Northwest Florida Economy Threatened by Red Tide Bloom

Red tides are caused by an explosive growth and accumulation of certain microscopic algae, predominantly in coastal waters. Some species produce toxins that are among the most potent known to man. The most troublesome species in the Gulf of Mexico is Karenia brevis. K. brevis can kill large numbers of fish and other sea life including dolphins and manatees and can make shellfish poisonous to humans. It also produces airborne toxins that can cause respiratory and skin irritations. These harmful algae blooms, or HABs for short, pose a serious and recurring threat to human health, wildlife, marine ecosystems, fisheries, coastal aesthetics and our economy.

In our August e-newsletter we reported on a current red tide bloom that then was around 20 miles off the southwestern coast of Florida, stretching 60 miles wide, 90 miles long and at least 100 feet down. While the appearance of red tide is not unusual as it occurs almost every year, one this size has not been seen since 2005. FWC’s Fish Kill Hotline has received calls to report observations of thousands of dead and dying bottom dwelling reef fish, including grouper, hogfish, white grunt, triggerfish and snapper, as well as sea turtles and crabs.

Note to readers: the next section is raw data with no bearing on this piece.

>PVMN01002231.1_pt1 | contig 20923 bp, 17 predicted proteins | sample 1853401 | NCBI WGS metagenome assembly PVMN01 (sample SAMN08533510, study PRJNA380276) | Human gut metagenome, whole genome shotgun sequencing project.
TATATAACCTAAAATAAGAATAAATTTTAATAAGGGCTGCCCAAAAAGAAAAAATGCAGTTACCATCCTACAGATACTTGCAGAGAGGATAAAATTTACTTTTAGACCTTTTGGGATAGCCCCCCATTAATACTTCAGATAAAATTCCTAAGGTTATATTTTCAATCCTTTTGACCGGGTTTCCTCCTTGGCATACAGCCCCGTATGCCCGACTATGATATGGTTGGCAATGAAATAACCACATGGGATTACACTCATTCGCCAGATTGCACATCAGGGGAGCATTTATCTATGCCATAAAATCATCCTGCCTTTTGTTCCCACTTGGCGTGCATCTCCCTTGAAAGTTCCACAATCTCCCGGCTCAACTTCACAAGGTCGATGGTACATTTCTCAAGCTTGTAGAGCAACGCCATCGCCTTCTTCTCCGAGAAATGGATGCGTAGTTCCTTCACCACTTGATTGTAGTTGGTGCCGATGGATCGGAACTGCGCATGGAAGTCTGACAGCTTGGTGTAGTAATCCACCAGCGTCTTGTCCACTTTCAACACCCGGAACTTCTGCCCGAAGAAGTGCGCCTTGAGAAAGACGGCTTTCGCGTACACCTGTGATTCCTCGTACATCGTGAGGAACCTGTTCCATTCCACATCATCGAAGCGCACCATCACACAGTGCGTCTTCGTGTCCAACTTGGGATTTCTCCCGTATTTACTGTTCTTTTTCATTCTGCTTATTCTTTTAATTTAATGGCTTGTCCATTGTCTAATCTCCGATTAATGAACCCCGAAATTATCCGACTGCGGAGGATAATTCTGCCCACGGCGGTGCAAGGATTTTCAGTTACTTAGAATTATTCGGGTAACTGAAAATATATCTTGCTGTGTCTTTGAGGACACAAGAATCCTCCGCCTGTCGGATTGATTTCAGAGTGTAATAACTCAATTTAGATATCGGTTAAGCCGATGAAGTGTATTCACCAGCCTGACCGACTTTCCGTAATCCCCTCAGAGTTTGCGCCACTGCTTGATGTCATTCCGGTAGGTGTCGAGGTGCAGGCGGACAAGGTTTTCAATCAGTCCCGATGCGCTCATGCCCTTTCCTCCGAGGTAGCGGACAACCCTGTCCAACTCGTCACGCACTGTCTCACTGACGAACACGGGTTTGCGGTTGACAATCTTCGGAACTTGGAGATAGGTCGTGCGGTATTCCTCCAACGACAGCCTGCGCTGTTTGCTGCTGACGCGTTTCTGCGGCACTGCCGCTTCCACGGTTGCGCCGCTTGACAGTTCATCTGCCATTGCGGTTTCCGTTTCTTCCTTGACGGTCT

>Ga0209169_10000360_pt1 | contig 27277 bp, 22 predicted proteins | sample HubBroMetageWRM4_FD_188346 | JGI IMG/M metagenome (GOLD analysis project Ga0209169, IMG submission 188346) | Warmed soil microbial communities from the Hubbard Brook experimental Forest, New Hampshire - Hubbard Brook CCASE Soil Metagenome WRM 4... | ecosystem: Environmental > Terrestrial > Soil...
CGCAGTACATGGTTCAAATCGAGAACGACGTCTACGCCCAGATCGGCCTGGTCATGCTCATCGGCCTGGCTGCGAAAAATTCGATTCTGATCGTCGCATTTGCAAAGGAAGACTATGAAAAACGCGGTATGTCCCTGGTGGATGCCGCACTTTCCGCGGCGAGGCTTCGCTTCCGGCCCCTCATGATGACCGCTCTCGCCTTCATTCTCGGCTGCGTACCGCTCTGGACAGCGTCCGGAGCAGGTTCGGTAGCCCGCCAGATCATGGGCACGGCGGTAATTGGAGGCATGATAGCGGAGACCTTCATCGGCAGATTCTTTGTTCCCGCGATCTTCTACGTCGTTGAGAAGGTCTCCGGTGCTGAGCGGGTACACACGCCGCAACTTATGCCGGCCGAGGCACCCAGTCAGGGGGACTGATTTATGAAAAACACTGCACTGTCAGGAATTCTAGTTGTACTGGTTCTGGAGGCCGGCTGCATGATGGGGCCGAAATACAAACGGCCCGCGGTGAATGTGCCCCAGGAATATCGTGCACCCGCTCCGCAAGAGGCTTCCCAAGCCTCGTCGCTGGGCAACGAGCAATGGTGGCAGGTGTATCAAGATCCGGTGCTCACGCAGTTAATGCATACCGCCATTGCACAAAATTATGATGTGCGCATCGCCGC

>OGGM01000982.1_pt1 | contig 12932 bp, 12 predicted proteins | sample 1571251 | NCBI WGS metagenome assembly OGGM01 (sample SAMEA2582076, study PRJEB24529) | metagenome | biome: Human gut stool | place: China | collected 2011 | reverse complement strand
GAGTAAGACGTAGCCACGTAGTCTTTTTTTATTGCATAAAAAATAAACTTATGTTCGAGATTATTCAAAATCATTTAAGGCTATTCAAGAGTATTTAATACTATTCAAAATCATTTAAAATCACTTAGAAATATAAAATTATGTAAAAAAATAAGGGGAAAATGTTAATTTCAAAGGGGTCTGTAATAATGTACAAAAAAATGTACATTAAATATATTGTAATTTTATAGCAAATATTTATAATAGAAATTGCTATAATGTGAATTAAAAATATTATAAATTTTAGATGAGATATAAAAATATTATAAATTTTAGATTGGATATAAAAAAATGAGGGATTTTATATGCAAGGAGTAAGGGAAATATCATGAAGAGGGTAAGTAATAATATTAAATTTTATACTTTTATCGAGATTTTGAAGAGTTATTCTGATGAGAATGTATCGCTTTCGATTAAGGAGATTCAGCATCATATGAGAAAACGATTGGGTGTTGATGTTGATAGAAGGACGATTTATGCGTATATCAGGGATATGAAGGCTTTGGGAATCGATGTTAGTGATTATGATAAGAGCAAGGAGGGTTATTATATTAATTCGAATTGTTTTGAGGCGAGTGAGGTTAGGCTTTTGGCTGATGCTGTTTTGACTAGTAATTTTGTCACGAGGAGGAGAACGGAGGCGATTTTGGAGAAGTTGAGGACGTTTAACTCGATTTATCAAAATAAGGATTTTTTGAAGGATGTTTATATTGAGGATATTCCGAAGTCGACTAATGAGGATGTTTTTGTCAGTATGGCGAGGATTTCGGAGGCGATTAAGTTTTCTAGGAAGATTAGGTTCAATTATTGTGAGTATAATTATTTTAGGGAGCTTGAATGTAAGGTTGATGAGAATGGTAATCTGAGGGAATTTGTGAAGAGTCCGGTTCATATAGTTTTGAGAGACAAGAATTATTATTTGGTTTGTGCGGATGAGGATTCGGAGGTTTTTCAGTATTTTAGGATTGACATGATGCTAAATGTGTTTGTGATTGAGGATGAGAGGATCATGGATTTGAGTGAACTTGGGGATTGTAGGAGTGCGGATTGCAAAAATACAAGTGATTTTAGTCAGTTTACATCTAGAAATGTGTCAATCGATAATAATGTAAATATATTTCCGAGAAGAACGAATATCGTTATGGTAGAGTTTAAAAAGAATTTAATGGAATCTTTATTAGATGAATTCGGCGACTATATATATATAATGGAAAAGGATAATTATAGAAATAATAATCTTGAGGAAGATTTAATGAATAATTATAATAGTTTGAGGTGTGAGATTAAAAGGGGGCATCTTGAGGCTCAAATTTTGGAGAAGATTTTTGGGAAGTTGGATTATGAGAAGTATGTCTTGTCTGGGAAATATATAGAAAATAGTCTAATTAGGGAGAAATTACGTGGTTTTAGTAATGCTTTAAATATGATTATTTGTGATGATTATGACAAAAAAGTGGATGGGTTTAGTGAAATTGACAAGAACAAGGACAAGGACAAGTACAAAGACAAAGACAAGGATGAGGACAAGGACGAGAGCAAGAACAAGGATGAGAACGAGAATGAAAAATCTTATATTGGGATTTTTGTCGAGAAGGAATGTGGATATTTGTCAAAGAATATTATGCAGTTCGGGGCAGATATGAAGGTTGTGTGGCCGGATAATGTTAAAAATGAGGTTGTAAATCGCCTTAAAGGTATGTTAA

The business community is worried about the economic cost of this bloom to northwest Florida. Coastal communities that rely on tourism can lose million of dollars when dead fish wash up on their beaches or tourists become ill. Commercial fishing and shellfish businesses lose income when shellfish beds are closed or harmful algae toxins are contaminating the fish they catch. Dr. Steidinger in a 1999 study estimated economic impacts from red tide blooms in Florida to be at least $15-25 million per year. A bad event in 1971, similar in magnitude but shorter in duration than the 2005 karenia bloom, was estimated to cause about $20 million in economic impacts, primarily to the tourism industry, in a study done in 1974 by Habas and Gilbert. Given the inflation that has occurred in the decades since, the cost in today’s dollars would be significantly higher.

While predicting when red tides are going to be bad would be helpful to commercial fishermen and beach businesses, much of our current information comes from satellite images which are often obscured by clouds. Dr. Robert Weisberg, an ocean scientist with the University of South Florida, is one of a team of researchers developing a prediction model based on ocean currents data, rather than satellite images. The model tracks the currents that bring natural nutrients that red tide needs to gain a foothold. Dr. Weisberg used this method in March to predict the current bloom. He said the research team is still trying to develop a model that can look further into the future.

The President has asked for a $6 million increase for research related to red tide forecasting in the 2015 budget, but Congress still has to approve it.

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